“Damned if you do, damned if you dont”? I won’t.

Angela Gui
7 min readFeb 13, 2019

I had a very strange experience in Stockholm two weeks ago. What I thought was going to be a meeting about the Swedish government’s latest efforts to win my father’s release turned out to something quite different.

In my three years as an accidental, and somewhat reluctant activist, I’ve ended up in a fair number of bizarre situations. I usually opt not to talk about these. The magnitude of this most recent experience, however, forces me to take a different approach. Last week I gave a brief, and rather vague, interview to Swedish paper Svenska Dagbladet, which was later picked up by Hong Kong Free Press and Radio Free Asia. Since then there has been some speculation as to what really happened, as well as a statement on the Chinese Embassy in Sweden’s website denying any involvement and accusing me of fabrication to gain publicity (!). My apologies if the following generates publicity. But I think it’s time for me to fill in some of the blanks.

In mid-January I was contacted by Anna Lindstedt, Sweden’s ambassador to China. Her and I had been in quite frequent touch over the phone since her assignment two and a half years ago. She asked me to travel to Stockholm for around the 24th of January, saying there was ‘a new approach’ to my father’s case. She didn’t explain very much, but said that there were some businessmen she thought could help, and that they wanted to meet me in Stockholm. She’d join too, and these were people she trusted, she reassured me. She put me in touch with one of these men, and he offered to cover my flights and hotel, asking me to send him my passport details.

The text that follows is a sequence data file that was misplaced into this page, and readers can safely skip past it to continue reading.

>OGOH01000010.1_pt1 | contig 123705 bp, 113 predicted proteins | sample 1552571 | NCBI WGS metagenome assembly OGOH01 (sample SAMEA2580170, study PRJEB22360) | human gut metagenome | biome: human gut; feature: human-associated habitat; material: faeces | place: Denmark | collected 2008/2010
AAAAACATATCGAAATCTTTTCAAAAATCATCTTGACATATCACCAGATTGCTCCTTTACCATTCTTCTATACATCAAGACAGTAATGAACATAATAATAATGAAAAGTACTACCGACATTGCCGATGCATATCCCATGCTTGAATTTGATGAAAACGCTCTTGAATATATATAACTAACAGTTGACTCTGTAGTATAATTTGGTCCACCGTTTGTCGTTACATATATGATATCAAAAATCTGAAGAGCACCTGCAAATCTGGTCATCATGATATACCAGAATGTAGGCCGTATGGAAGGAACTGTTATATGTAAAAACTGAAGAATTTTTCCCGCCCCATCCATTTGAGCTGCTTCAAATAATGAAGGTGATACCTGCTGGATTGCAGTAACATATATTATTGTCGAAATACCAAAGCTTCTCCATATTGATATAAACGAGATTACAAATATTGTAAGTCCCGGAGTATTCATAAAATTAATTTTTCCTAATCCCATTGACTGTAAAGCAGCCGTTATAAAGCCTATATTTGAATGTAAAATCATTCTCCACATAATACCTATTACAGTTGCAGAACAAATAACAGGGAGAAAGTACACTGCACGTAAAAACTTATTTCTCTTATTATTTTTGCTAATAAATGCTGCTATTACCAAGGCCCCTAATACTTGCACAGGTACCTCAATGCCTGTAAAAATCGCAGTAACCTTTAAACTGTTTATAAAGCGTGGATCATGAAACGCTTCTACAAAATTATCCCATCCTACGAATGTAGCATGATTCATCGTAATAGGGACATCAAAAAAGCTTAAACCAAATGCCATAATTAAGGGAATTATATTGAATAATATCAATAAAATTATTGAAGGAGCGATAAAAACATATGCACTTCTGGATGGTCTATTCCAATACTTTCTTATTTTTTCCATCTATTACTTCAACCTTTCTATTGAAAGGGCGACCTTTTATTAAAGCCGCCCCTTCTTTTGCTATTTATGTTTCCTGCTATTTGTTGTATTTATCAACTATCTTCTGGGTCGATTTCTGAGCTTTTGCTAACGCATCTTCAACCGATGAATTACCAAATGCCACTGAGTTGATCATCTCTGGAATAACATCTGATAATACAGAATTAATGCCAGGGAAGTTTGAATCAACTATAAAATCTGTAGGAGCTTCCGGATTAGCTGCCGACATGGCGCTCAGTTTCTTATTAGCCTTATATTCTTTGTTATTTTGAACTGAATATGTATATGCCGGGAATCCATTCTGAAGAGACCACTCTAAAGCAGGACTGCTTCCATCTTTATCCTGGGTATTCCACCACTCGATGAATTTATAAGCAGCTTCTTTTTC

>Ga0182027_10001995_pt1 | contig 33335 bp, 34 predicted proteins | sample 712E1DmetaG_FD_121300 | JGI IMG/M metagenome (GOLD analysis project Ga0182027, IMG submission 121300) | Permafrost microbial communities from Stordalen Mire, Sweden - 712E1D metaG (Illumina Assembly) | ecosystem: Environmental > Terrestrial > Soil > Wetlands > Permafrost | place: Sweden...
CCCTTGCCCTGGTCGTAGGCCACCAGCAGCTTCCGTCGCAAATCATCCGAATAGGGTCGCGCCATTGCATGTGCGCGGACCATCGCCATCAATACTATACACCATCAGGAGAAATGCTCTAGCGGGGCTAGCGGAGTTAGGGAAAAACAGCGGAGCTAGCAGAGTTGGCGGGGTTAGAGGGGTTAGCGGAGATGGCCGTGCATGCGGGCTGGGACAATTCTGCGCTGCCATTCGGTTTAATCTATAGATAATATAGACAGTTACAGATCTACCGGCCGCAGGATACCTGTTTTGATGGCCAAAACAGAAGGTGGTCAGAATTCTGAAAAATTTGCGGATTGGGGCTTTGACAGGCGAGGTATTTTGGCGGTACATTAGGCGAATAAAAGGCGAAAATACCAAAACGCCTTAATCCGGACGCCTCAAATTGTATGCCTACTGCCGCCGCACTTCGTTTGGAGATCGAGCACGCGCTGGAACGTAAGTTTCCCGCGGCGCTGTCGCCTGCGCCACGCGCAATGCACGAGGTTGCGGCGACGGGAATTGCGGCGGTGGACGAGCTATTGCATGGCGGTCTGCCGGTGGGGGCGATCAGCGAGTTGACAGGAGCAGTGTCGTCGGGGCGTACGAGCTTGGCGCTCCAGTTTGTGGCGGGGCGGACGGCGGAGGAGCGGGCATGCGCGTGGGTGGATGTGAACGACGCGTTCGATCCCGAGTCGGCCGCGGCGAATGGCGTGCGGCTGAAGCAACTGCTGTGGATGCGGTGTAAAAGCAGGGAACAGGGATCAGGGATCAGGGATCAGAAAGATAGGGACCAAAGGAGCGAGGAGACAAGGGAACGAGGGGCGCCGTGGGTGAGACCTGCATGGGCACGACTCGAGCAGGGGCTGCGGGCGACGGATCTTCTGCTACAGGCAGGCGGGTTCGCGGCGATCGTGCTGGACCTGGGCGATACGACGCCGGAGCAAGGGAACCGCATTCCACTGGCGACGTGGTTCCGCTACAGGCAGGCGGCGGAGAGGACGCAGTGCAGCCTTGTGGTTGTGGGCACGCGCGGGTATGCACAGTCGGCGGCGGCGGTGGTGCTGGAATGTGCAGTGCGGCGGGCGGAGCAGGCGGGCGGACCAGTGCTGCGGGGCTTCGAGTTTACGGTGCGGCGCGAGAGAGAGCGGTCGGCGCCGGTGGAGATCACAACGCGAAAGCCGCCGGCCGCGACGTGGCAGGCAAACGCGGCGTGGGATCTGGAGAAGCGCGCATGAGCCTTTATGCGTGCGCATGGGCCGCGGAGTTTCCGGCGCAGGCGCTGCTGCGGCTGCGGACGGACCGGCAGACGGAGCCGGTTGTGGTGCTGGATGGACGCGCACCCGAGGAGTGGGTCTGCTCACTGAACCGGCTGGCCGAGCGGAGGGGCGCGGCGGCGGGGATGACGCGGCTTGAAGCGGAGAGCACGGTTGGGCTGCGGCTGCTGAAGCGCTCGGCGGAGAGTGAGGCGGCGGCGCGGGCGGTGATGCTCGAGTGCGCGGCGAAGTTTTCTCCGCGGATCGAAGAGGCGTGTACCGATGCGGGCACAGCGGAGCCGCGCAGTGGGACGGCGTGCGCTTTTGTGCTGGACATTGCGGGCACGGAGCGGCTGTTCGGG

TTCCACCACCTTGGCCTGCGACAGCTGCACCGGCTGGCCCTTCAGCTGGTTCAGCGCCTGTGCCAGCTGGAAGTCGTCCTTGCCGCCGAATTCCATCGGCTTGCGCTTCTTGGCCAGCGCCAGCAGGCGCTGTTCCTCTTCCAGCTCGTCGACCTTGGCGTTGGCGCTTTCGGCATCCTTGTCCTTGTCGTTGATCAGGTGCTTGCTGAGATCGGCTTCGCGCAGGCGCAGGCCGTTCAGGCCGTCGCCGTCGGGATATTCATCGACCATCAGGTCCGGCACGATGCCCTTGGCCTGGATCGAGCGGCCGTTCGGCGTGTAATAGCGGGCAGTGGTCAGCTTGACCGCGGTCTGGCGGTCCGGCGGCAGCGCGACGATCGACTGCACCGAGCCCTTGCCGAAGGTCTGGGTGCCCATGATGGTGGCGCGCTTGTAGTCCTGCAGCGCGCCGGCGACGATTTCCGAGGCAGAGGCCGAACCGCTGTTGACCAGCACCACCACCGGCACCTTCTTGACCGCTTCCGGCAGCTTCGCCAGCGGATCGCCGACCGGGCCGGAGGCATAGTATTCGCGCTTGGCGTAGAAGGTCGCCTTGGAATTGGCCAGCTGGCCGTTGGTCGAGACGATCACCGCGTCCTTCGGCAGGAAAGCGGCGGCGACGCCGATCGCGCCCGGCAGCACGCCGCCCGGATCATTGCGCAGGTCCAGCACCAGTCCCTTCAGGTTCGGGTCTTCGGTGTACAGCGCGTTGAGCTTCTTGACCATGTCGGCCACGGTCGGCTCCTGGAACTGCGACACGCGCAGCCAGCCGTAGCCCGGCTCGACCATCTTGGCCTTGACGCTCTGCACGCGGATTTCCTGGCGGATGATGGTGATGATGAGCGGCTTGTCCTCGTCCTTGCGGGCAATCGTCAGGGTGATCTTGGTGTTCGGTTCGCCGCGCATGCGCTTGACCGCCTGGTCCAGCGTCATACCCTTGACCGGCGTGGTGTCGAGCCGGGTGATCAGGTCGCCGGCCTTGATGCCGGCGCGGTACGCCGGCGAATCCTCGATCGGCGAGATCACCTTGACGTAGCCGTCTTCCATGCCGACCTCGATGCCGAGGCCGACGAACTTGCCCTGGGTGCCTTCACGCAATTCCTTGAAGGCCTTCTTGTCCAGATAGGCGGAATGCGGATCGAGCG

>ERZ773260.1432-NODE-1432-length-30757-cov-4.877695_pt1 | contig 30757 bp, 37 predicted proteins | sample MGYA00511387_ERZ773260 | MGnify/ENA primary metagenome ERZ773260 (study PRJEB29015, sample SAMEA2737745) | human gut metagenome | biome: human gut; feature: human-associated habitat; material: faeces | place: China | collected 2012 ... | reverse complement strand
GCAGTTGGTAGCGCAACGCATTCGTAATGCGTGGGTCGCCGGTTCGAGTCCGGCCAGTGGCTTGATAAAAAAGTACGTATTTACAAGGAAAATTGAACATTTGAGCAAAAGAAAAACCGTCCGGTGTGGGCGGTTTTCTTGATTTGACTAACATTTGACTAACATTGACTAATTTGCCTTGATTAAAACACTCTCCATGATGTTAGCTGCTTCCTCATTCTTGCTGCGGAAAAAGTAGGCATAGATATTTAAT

And so in the morning of Thursday the 24th I flew into Skavsta Airport. I got the bus to central Stockholm and checked into the hotel, where I would meet Ambassador Lindstedt and the two businessmen she wanted to introduce me to. They told me to get into their car, and drove to another hotel in the same area. We took the lift up to a members’ lounge which could only be accessed by card. With the exception of two other meetings I’d arranged separately, and restaurant meals with larger groups of people, we spent most of the Thursday and the following Friday in this hotel lounge. I was told that they needed me to ‘be around as much as possible’, but wasn’t given any reason for this. When I wanted to leave to see a friend on Thursday afternoon I was instructed to have my friend come see me in the lounge instead. The businessmen and the Ambassador had invited people to the lounge for meetings as well ­­– well-known, respected Swedish China scholars. But nobody would tell me what was going on, or why it was what I had to be there. The businessmen spoke to me with a mix of flattery and reassurances that they were going to ‘help me’, without explaining how this help was going to be delivered — or indeed asking if any help was even required. Instead I was asked questions about my PhD studies and my personal life. There was only one key-card to access the lounge with, so whenever I needed to use the bathroom, which was downstairs, there would be somebody following me downstairs with the card so we could get back in. I was introduced to Swedish employees and partners of the two businessmen. There was a lot of wine, a lot of people, and a lot of increasingly strange questions. But because Ambassador Lindstedt was present and seemingly supportive of whatever it was that was going on, I kept assuming that this had been initiated by the Swedish Foreign Ministry. One of the businessmen had a habit of interrupting people’s sentences and finishing it for them, after which he would respond to his own attribution. This didn’t leave me much time or space to identify and articulate my growing feeling of unease. So I played along — joking, laughing, and answering their questions. After dinner on Thursday, this man told me I should go work with them in China; they could arrange a visa for me via the Chinese Embassy in Stockholm. I had potential, he said. He showed me a picture of them with Chinese ambassador to Sweden Gui Congyou. I politely declined.